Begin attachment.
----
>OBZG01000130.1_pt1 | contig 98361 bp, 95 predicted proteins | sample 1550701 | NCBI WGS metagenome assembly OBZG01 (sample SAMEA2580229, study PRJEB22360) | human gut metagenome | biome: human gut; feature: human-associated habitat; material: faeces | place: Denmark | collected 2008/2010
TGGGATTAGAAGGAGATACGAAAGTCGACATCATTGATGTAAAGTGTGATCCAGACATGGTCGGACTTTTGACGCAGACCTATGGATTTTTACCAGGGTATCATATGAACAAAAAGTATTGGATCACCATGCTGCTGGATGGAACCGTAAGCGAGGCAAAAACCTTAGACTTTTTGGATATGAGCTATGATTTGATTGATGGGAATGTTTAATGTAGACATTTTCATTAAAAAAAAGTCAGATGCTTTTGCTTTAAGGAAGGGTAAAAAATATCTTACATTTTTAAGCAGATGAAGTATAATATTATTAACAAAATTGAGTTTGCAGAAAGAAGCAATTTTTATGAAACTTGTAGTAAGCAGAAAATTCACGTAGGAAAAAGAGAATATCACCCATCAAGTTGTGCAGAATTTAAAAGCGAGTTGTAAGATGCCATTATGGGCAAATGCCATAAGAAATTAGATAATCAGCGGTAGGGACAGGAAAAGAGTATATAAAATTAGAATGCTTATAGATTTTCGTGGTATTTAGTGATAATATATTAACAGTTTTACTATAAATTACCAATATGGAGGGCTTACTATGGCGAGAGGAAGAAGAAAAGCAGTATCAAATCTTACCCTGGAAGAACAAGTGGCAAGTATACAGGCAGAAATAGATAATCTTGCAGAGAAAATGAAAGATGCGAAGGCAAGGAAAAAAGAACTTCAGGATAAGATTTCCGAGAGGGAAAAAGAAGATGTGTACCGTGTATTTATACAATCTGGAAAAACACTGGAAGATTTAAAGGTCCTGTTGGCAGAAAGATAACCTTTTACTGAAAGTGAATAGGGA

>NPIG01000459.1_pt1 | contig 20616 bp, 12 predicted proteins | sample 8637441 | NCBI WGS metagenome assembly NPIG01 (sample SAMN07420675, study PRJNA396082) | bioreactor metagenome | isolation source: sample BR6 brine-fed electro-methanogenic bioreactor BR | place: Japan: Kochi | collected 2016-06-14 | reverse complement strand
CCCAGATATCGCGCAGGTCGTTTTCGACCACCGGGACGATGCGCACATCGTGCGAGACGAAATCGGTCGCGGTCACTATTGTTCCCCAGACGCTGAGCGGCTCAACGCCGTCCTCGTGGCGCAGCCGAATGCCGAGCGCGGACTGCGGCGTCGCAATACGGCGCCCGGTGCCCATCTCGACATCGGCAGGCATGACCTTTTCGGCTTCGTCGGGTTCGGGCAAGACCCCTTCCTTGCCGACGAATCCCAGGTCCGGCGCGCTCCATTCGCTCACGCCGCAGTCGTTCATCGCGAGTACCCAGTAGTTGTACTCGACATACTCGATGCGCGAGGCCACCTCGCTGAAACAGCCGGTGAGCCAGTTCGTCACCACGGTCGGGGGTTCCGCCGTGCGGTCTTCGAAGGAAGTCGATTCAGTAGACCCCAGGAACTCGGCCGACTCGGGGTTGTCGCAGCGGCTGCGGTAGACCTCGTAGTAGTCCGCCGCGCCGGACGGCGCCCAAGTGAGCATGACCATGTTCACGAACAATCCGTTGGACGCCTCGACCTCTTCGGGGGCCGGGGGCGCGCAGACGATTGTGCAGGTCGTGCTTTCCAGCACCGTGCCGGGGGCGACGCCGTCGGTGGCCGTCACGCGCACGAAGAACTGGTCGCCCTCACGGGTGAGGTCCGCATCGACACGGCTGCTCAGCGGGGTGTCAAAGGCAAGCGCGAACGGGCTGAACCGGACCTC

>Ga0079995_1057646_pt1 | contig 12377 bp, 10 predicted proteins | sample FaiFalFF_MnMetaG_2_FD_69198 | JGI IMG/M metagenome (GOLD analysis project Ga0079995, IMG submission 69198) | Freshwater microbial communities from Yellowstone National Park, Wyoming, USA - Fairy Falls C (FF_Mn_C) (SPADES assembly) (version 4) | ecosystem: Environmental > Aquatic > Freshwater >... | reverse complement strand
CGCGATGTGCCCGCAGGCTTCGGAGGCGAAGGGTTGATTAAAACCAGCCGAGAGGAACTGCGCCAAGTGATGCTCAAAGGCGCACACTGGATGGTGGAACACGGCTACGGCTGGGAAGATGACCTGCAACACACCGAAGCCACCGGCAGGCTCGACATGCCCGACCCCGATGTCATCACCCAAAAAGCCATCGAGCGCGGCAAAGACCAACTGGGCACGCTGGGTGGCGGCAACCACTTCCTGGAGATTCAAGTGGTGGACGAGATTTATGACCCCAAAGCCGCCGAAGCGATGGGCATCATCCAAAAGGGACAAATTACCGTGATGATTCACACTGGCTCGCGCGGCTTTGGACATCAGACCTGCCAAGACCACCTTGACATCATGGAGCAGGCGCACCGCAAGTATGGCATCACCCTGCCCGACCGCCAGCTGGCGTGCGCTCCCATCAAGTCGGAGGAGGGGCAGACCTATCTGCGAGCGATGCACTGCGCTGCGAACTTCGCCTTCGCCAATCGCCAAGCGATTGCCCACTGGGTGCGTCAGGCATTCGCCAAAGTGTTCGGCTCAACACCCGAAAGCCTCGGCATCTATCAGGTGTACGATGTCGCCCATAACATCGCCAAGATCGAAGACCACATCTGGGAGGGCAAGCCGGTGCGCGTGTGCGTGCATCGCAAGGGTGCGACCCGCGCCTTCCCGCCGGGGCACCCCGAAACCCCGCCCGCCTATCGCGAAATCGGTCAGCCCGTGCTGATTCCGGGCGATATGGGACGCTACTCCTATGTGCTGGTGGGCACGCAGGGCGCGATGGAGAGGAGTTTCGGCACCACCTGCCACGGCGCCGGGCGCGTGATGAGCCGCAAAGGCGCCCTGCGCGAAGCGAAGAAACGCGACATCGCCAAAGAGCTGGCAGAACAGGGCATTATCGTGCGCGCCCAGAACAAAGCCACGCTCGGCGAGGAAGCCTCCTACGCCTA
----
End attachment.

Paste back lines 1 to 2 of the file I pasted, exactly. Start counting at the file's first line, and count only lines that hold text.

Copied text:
>OBZG01000130.1_pt1 | contig 98361 bp, 95 predicted proteins | sample 1550701 | NCBI WGS metagenome assembly OBZG01 (sample SAMEA2580229, study PRJEB22360) | human gut metagenome | biome: human gut; feature: human-associated habitat; material: faeces | place: Denmark | collected 2008/2010
TGGGATTAGAAGGAGATACGAAAGTCGACATCATTGATGTAAAGTGTGATCCAGACATGGTCGGACTTTTGACGCAGACCTATGGATTTTTACCAGGGTATCATATGAACAAAAAGTATTGGATCACCATGCTGCTGGATGGAACCGTAAGCGAGGCAAAAACCTTAGACTTTTTGGATATGAGCTATGATTTGATTGATGGGAATGTTTAATGTAGACATTTTCATTAAAAAAAAGTCAGATGCTTTTGCTTTAAGGAAGGGTAAAAAATATCTTACATTTTTAAGCAGATGAAGTATAATATTATTAACAAAATTGAGTTTGCAGAAAGAAGCAATTTTTATGAAACTTGTAGTAAGCAGAAAATTCACGTAGGAAAAAGAGAATATCACCCATCAAGTTGTGCAGAATTTAAAAGCGAGTTGTAAGATGCCATTATGGGCAAATGCCATAAGAAATTAGATAATCAGCGGTAGGGACAGGAAAAGAGTATATAAAATTAGAATGCTTATAGATTTTCGTGGTATTTAGTGATAATATATTAACAGTTTTACTATAAATTACCAATATGGAGGGCTTACTATGGCGAGAGGAAGAAGAAAAGCAGTATCAAATCTTACCCTGGAAGAACAAGTGGCAAGTATACAGGCAGAAATAGATAATCTTGCAGAGAAAATGAAAGATGCGAAGGCAAGGAAAAAAGAACTTCAGGATAAGATTTCCGAGAGGGAAAAAGAAGATGTGTACCGTGTATTTATACAATCTGGAAAAACACTGGAAGATTTAAAGGTCCTGTTGGCAGAAAGATAACCTTTTACTGAAAGTGAATAGGGA